Wednesday, September 14, 2011

Balancing Behaviorism in a Digital Era

Is there a place for Behaviorism in 21st century educational technology?   As a computer enhancement teacher, I've seen the benefits of  Behaviorism in the form of traditional classroom management.  The benefits of Behaviorism via programmed instruction has great relevance in respect to online tutorials.     This form of positive Operant Condition, if correlate with classroom curriculum, can be a measurable and effective means of enrichment.   A student completing a goal can have tangible proof, such as a printable certificate, to document their success or achievement.

Past brain research theories have increased our understanding of child development information and developmentally appropriate practices. Now, through new technologies such as brain imaging, we are able to have an even more profound understanding of specific parts of the brain and their correlation to cognitive functions.

Research also supports the integration of educational technology as a beneficial method of facilitating instruction as well as enhancing student learning.  According to Dr. Wolfe, "to understanding learning, we must understand how it works in the brain." (Laureate Education, Inc., 2010). Dr. Wolfe's research focuses on making connections. Her research defines the motor cortex as the controlling part of the brain with all movement, excluding reflexes. As dendrites receive information via the axon branch, electric impulses are created to make connections. Connections that are activated more frequently, will increase the potential effectiveness of that connection. Integrating educational technology-related experiences, will provide needed reinforcement practices that will allow students to make better connections.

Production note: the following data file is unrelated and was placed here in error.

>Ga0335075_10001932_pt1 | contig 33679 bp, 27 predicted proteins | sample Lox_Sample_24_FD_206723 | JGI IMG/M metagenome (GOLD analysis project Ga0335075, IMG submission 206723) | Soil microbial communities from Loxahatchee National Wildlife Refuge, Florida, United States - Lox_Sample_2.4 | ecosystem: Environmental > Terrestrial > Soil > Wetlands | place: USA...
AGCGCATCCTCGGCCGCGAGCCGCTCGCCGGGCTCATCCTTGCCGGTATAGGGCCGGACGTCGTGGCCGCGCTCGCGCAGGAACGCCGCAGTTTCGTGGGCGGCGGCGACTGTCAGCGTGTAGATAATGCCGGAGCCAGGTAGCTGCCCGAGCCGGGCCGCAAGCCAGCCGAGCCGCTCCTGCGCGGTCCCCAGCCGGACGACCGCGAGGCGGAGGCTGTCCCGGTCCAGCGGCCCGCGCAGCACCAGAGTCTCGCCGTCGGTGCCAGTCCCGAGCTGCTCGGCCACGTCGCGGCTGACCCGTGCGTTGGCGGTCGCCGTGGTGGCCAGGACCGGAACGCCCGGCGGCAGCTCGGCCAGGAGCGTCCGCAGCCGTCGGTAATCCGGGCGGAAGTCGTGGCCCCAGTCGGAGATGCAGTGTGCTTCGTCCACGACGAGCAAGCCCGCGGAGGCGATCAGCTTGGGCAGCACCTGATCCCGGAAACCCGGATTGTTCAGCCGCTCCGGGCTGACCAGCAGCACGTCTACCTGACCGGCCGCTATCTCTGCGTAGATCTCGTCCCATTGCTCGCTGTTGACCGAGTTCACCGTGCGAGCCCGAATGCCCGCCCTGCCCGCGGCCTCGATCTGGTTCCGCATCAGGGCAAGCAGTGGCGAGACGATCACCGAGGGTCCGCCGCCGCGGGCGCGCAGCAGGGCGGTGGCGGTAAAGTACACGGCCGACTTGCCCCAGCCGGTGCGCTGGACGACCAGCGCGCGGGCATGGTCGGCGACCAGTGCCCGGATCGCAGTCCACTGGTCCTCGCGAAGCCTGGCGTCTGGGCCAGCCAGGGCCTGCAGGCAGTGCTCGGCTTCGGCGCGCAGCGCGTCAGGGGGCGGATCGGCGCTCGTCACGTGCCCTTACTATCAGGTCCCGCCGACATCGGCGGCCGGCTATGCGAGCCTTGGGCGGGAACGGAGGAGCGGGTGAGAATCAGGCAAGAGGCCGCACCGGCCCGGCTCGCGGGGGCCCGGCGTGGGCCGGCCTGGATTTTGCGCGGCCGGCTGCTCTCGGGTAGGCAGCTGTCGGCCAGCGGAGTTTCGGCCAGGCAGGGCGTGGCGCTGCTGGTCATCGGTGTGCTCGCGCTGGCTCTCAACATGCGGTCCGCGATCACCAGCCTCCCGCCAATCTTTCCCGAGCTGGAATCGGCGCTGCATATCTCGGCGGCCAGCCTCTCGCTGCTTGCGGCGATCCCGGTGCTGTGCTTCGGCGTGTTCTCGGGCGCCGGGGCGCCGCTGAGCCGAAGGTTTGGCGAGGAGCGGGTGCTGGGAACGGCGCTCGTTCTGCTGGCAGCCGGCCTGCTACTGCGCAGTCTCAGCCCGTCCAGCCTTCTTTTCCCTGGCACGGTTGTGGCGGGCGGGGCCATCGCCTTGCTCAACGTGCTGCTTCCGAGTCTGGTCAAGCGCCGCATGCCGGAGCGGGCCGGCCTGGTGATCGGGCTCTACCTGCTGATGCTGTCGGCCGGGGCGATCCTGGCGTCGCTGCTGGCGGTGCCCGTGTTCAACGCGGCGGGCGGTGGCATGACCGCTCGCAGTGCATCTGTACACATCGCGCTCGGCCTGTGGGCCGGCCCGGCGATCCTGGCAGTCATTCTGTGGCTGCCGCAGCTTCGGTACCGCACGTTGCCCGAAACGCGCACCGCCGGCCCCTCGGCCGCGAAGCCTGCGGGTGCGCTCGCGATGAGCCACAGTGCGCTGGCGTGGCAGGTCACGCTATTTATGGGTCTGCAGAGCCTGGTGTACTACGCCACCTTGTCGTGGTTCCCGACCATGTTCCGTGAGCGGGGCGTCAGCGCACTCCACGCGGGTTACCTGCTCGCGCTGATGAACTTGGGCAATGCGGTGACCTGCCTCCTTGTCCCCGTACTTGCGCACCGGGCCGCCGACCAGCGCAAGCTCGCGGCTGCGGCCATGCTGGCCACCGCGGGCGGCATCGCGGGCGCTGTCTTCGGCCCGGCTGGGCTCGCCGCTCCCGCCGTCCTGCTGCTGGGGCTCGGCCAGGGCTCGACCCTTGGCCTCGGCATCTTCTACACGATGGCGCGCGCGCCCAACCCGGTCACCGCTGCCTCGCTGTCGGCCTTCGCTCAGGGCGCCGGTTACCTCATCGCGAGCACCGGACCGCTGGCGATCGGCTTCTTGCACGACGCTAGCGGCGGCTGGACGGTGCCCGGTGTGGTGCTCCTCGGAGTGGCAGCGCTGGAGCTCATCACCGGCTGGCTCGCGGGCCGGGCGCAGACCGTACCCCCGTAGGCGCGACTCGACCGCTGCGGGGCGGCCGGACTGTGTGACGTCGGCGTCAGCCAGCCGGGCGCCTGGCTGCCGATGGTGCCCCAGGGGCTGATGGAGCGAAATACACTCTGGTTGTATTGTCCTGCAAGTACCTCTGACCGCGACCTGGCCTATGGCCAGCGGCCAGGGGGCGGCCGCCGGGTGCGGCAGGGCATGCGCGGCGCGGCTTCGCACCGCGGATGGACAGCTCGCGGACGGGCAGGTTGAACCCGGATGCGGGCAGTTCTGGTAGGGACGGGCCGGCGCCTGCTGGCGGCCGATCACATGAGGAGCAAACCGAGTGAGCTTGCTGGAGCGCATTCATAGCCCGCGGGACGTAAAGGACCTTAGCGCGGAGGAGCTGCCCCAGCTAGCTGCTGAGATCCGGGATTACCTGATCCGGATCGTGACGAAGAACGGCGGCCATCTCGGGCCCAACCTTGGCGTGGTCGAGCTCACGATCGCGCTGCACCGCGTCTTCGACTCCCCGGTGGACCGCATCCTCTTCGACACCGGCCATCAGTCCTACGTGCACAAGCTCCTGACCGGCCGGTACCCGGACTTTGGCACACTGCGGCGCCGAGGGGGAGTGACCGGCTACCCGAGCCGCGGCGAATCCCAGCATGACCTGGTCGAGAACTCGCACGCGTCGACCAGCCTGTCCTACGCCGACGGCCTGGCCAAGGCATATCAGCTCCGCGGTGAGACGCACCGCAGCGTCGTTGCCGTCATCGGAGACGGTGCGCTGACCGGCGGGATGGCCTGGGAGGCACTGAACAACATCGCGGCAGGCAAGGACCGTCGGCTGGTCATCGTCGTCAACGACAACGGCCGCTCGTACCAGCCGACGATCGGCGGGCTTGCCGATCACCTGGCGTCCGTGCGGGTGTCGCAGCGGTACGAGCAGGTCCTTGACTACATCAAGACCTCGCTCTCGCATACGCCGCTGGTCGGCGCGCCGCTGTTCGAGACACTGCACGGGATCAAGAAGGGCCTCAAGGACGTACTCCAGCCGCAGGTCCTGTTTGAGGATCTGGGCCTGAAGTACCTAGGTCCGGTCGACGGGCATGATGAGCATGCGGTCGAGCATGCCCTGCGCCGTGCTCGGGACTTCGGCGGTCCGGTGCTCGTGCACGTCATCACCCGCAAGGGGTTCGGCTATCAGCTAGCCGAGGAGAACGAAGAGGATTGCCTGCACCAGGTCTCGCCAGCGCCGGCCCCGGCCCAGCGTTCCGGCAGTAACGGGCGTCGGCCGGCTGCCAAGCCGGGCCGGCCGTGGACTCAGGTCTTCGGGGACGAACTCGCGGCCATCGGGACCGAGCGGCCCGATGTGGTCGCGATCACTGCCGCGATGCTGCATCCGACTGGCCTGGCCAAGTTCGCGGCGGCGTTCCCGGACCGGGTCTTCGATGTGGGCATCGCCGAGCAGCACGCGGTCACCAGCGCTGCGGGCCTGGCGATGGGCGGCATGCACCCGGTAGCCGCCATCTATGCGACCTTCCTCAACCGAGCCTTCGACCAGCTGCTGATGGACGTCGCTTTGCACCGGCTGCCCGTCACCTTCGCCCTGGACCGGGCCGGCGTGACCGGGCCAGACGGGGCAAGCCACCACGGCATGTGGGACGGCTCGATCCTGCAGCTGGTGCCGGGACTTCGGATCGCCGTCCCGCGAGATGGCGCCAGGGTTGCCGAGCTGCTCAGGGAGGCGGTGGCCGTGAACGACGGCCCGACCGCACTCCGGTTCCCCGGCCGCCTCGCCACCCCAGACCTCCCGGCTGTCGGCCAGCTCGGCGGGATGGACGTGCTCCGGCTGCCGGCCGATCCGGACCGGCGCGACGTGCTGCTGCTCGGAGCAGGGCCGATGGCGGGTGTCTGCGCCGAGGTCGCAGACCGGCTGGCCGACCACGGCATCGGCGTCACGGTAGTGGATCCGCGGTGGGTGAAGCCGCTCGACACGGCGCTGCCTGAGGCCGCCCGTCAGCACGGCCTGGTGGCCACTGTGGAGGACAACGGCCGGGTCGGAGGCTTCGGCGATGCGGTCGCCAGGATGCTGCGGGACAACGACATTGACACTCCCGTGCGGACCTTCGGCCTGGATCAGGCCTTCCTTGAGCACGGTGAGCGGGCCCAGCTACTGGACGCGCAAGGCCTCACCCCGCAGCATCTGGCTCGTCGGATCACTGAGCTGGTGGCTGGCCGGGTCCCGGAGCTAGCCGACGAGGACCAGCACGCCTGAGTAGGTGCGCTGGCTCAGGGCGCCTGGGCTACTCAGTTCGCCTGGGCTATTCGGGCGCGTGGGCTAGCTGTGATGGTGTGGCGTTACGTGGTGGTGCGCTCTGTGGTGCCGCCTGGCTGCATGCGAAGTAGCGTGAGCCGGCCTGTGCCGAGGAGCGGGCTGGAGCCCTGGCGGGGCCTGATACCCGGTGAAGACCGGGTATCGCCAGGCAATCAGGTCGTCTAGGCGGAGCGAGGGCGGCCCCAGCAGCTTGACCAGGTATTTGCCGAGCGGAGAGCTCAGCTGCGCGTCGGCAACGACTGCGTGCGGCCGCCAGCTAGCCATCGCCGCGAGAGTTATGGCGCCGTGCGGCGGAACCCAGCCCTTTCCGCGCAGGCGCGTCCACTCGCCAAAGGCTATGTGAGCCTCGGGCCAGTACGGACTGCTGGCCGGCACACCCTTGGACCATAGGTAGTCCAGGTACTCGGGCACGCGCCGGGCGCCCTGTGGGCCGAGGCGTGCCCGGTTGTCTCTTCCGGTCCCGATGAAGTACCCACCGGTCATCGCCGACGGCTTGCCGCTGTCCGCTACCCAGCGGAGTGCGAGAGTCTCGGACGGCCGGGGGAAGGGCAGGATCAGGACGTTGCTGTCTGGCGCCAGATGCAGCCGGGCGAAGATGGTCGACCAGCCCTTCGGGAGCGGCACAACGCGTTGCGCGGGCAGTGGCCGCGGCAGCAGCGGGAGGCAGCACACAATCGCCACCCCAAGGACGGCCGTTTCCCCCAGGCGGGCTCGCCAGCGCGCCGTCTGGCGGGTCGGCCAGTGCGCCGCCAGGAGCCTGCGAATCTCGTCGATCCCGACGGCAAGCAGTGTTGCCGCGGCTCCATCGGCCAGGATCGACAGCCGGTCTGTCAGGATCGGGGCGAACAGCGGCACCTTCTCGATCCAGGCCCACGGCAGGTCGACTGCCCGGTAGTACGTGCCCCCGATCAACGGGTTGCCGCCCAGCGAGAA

Although some intelligences are more developed than others, experiences that address diverse learning styles will provide more meaningful connections. (Lever-Duffy & McDonald, 2008) Educational technology, along with the aforementioned research would benefit both educators and students. Technology provides instant motivation and elaborative experiences that allow students to make connections through familiar experiences of everyday technologies uses outside of the classroom.  Homework, in addition to online lessons, computer labs, blogs, and other multimedia presentations provide diverse learning styles that foster multiple intelligences as well as equip our students with problem-solving, analytical and life skill needed productive citizens who are  capable of competing in an 21st century world.

Laureate Education, Inc. (Producer). (2011). Program one: Understanding the brain [Video webcast]. Bridging learning theory, instruction and technology.

Lever-Duffy, J., & McDonald, J. (2008). Theoretical foundations (Laureate Education, Inc., custom ed.). Boston, MA: Pearson Education, Inc. Chapter 1: Theoretical Foundations

Laureate Education, Inc. (Producer). (2011). Program two: Brain research and learning [Video webcast]. Bridging learning theory, instruction and technology.

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